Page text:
Save the date for Sea turtles & oil spills, Thursday, March 23rd, 2017 at Gladys Porter Zoo in Brownsville, Texas. It will explore how sea turtles fared during the Deepwater Horizon oil spill and discuss ongoing conservation and restoration efforts. Not near Texas? Never fear! This workshop is also available as a webinar the day of the event. Click here for more information.
As part of a growing effort for collaboration between the National Oceanic and Atmospheric Administration’s (NOAA) National Weather Service and NOAA Sea Grant, The University of Alabama is seeking qualified applicants for the position of National Extension Liaison. The liaison will be located at the National Water Center (NWC) on the campus of the University of Alabama in Tuscaloosa. Funding for this position is for five years. continuation to and beyond the initial five years will be contingent upon a favorable program evaluation, need and availability of funds. Read more
We’re looking for someone to establish and maintain a new oyster restoration/public education project in Mississippi. Duties will include, but not be limited to, recruiting, and maintaining a volunteer base of oyster gardeners and assisting in grant writing for project continuation.
The selected candidate will have a strong background in biology, fisheries, environmental science or related field with excellent written, communication, involving public speaking and computer skills. Read more
This workshop is designed to create an environment where local scientists working on oil spill research and local emergency responders are able to clearly communicate their needs and form partnerships with one another. For more information, click here.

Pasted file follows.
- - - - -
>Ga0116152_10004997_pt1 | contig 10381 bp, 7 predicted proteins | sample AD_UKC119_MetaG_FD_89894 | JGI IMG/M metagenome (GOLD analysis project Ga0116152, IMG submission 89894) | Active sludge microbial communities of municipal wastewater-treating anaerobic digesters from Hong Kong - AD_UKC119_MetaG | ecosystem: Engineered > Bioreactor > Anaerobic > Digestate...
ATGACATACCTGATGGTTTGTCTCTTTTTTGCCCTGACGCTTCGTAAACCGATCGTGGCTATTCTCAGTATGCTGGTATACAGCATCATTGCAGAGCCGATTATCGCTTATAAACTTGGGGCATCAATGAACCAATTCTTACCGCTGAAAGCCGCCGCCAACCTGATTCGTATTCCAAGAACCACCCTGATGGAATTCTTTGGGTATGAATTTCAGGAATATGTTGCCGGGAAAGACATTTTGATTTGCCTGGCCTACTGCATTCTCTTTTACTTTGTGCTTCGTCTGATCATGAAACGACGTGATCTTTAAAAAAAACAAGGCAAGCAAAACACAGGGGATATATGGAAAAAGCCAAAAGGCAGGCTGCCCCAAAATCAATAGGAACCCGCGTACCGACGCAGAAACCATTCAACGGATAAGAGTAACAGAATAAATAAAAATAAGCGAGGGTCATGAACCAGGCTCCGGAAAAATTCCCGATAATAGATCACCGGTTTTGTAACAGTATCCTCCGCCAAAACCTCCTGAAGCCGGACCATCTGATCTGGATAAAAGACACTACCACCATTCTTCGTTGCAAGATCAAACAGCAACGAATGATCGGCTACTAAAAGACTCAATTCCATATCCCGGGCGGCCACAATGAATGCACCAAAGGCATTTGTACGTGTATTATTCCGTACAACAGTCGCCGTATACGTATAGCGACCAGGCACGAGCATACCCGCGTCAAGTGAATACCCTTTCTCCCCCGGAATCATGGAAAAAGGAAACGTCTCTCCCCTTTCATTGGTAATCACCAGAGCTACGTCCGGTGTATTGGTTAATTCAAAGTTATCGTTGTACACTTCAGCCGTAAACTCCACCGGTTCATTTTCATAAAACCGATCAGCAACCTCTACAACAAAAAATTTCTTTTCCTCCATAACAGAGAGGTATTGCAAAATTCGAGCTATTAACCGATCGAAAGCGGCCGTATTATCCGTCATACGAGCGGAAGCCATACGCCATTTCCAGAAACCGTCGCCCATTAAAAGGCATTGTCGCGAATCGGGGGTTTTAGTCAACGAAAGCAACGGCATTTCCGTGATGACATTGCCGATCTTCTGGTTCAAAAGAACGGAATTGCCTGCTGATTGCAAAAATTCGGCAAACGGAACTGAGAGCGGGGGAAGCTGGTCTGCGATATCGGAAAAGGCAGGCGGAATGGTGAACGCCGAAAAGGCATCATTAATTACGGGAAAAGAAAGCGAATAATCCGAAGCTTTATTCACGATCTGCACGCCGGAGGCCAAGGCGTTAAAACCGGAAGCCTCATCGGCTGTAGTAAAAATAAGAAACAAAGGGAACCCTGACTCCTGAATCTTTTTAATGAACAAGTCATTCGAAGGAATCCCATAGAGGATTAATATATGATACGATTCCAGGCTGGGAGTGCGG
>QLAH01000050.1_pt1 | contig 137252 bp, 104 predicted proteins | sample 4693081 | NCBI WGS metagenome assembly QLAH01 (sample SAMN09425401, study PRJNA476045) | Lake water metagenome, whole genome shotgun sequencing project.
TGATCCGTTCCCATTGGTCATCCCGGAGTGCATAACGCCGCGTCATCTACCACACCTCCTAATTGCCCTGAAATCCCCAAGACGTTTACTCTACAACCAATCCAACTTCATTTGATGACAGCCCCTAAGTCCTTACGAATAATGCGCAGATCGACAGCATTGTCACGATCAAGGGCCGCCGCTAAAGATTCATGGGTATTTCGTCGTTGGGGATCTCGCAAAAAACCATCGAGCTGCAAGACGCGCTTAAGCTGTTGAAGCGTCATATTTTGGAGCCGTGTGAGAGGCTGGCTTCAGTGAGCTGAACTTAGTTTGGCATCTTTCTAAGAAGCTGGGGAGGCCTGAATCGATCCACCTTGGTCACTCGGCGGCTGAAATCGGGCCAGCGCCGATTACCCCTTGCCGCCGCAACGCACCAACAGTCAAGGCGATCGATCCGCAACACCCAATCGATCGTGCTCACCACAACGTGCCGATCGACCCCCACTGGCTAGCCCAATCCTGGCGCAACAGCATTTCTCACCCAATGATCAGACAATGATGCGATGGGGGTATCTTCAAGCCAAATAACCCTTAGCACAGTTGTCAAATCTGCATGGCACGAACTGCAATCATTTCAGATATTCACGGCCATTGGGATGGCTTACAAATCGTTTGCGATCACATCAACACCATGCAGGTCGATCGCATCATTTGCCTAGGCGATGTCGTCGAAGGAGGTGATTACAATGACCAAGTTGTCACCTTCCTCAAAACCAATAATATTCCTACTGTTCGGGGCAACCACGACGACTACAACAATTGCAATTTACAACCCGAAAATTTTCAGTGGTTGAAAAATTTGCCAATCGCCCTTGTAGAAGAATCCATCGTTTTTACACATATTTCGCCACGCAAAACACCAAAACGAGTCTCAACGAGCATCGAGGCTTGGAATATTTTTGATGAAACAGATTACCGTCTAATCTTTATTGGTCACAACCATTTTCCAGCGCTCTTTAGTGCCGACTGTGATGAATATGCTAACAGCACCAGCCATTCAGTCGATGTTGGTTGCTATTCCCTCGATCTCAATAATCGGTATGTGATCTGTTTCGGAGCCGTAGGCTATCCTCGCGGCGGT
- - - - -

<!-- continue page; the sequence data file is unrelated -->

Wondering about the Deepwater Horizon oil spill’s human impacts? Learn how the 2010 spill affected mental health in both individuals and coastal communities. To read, click here to open the publication The Deepwater Horizon oil spill’s impact on people’s health: Increases in stress and anxiety.
Registration is now open for the 2016 Mississippi-Alabama Bays and Bayous Symposium.
Check out this story about a Mississippi-Alabama Sea Grant project that is studying invasive Asian tiger shrimp.
When a new species appears in the Gulf of Mexico, it can cause concern and raise a lot of questions. Which habitat does it prefer? What will it eat? What will eat it?
One of these species of concern is the invasive tiger shrimp (Penaeus monodon), a very large shrimp that is native to Indo-Pacific, Asian and Australian waters. Jennifer Hill, an assistant professor at Louisiana Tech University, has been working to determine which type of habitat tiger shrimp prefer in the Gulf and how they might affect native shrimp populations. She is studying whether tiger shrimp will compete with native populations for food, if native shrimp are likely to become their prey and if existing Gulf predators will eat tiger shrimp. Read more